Award Date

12-2010

Degree Type

Thesis

Degree Name

Doctor of Philosophy in History

Department

History

First Committee Member

Joanne Goodwin, Chair

Second Committee Member

Marcia Gallo

Third Committee Member

Elizabeth Nelson

Fourth Committee Member

Michelle Tusan

Graduate Faculty Representative

Ralph Buechler

Number of Pages

212

Abstract

This dissertation examines Nevada‟s Equal Rights Amendment ratification campaign spanning from 1973 through 1981. Using legislative records, newspapers, archival records, oral histories and interviews; this work traces the creation of two distinct political cultures that arose in Nevada during this period. Women from both sides of this debate sought to make themselves heard in the political deliberations over this proposed amendment; thus finding new agency with which to express their political views. As ERA activists led a grassroots campaign for equality under the law, conservative women mobilized existing church networks to effect a massive counter attack. In the end, while ratification failed, both sides ultimately broadened the space for women‟s political voice.


By studying two distinct women's political cultures in Nevada during the 1970s, my research relied on creating sources as well as pouring over volumes of oftentimes untouched archival materials. This methodology underscores the importance of oral histories and archival records in shaping the histories of the recent past. While the ratification campaign both nationally and in Nevada witnessed the morphing of the drive for legal equality into an ideological battle over the authority to dictate gender relations, it nonetheless politicized women as never before. These energized communities of women expanded the sphere of politics well beyond that of public office; thereby changing the composition of our elected offices, altering legislation, opening the legislative chambers, and expanding the scope of political discourse. In shaking women‟s gendered beliefs and core values, the Equal Rights Amendment ratification campaign invigorated women‟s political voice and created new political spaces. The story of Nevada‟s ERA ratification campaign is not one of failure, rather it is one of women united in common beliefs and convictions, becoming energized and engaged in new political communities to expand the body politic and shape political discourse.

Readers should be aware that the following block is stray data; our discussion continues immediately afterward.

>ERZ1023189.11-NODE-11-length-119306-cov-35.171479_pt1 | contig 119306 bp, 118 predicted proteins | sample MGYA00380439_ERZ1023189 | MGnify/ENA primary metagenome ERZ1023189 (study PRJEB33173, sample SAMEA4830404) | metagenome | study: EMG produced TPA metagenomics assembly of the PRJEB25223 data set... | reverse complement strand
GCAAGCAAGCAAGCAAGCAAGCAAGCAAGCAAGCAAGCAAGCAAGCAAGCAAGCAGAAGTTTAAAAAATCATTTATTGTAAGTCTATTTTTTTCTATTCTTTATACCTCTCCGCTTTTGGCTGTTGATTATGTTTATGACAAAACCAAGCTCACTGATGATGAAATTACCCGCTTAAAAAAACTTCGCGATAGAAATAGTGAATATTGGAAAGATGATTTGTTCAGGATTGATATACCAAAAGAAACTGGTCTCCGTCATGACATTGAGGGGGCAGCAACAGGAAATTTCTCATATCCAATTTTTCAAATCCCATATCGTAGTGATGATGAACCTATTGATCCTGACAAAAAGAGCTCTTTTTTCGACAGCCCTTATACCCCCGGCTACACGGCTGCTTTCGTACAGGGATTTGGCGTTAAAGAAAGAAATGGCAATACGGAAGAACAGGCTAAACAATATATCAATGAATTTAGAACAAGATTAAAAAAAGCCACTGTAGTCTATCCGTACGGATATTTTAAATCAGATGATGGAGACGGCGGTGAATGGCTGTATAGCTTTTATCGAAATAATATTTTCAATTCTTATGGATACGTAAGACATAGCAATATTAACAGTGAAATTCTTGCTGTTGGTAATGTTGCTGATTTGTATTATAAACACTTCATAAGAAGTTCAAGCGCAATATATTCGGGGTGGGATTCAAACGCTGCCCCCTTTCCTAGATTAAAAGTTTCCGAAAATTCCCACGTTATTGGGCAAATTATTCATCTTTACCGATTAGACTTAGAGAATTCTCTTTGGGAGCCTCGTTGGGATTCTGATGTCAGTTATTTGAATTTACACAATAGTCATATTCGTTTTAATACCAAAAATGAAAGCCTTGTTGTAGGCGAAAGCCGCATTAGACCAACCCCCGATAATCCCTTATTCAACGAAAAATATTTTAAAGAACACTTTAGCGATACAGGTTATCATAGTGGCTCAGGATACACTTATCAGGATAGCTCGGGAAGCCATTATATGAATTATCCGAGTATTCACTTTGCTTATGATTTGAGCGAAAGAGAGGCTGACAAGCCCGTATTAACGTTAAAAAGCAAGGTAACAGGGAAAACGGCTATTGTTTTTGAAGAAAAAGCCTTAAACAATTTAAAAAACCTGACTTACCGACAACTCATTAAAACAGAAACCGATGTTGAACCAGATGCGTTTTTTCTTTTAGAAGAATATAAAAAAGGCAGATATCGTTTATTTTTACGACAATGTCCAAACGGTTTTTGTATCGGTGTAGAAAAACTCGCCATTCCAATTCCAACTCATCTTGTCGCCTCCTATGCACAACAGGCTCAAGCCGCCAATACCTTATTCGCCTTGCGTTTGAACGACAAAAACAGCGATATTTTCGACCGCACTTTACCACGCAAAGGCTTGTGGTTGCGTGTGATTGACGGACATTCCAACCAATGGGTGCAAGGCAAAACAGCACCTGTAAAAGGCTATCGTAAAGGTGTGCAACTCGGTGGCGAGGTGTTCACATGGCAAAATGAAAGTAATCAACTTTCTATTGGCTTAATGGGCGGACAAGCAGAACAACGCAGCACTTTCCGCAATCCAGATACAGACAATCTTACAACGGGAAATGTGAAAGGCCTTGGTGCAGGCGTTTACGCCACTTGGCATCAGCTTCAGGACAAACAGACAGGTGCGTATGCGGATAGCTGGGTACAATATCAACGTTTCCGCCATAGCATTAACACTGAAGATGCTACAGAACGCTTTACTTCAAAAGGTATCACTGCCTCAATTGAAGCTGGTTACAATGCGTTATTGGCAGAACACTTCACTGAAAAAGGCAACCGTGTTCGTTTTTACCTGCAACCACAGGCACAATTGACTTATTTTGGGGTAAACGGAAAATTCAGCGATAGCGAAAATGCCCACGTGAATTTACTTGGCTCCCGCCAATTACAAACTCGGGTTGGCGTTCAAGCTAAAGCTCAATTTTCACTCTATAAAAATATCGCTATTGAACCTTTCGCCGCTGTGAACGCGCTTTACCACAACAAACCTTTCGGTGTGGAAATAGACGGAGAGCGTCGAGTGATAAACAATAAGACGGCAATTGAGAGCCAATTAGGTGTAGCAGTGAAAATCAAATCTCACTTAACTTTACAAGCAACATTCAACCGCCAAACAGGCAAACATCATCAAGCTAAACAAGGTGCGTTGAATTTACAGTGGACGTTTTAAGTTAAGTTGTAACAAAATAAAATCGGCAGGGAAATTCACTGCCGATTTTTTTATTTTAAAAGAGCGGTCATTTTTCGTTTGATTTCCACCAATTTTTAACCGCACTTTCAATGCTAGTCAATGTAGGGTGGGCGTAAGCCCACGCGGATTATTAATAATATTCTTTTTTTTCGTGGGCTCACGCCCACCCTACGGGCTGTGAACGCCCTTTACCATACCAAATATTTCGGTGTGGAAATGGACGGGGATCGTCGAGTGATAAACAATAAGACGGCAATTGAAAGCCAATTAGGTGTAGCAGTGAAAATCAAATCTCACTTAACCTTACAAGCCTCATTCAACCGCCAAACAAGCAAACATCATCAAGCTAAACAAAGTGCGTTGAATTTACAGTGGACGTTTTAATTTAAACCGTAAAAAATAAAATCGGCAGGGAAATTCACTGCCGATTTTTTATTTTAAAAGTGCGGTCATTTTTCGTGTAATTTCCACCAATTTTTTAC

Keywords

Equal rights amendments; Nevada; Women — Political activity; Women's rights

Disciplines

History | Political History | United States History | Women's History

Language

English